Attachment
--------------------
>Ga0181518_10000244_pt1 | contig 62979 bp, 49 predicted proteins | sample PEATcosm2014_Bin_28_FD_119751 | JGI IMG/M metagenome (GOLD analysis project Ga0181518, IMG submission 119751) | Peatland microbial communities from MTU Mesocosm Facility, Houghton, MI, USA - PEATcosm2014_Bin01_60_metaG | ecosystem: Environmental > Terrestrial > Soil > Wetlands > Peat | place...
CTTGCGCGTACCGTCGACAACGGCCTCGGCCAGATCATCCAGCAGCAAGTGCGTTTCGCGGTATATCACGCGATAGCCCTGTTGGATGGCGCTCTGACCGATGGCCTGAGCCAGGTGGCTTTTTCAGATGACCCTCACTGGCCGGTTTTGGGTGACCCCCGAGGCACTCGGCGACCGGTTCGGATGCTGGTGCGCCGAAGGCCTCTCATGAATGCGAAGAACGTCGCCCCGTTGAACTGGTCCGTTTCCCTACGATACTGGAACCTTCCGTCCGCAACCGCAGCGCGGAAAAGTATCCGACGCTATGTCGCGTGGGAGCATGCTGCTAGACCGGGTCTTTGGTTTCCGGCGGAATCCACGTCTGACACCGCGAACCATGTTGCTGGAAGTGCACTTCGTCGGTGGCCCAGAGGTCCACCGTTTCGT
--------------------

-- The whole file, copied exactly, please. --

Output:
>Ga0181518_10000244_pt1 | contig 62979 bp, 49 predicted proteins | sample PEATcosm2014_Bin_28_FD_119751 | JGI IMG/M metagenome (GOLD analysis project Ga0181518, IMG submission 119751) | Peatland microbial communities from MTU Mesocosm Facility, Houghton, MI, USA - PEATcosm2014_Bin01_60_metaG | ecosystem: Environmental > Terrestrial > Soil > Wetlands > Peat | place...
CTTGCGCGTACCGTCGACAACGGCCTCGGCCAGATCATCCAGCAGCAAGTGCGTTTCGCGGTATATCACGCGATAGCCCTGTTGGATGGCGCTCTGACCGATGGCCTGAGCCAGGTGGCTTTTTCAGATGACCCTCACTGGCCGGTTTTGGGTGACCCCCGAGGCACTCGGCGACCGGTTCGGATGCTGGTGCGCCGAAGGCCTCTCATGAATGCGAAGAACGTCGCCCCGTTGAACTGGTCCGTTTCCCTACGATACTGGAACCTTCCGTCCGCAACCGCAGCGCGGAAAAGTATCCGACGCTATGTCGCGTGGGAGCATGCTGCTAGACCGGGTCTTTGGTTTCCGGCGGAATCCACGTCTGACACCGCGAACCATGTTGCTGGAAGTGCACTTCGTCGGTGGCCCAGAGGTCCACCGTTTCGT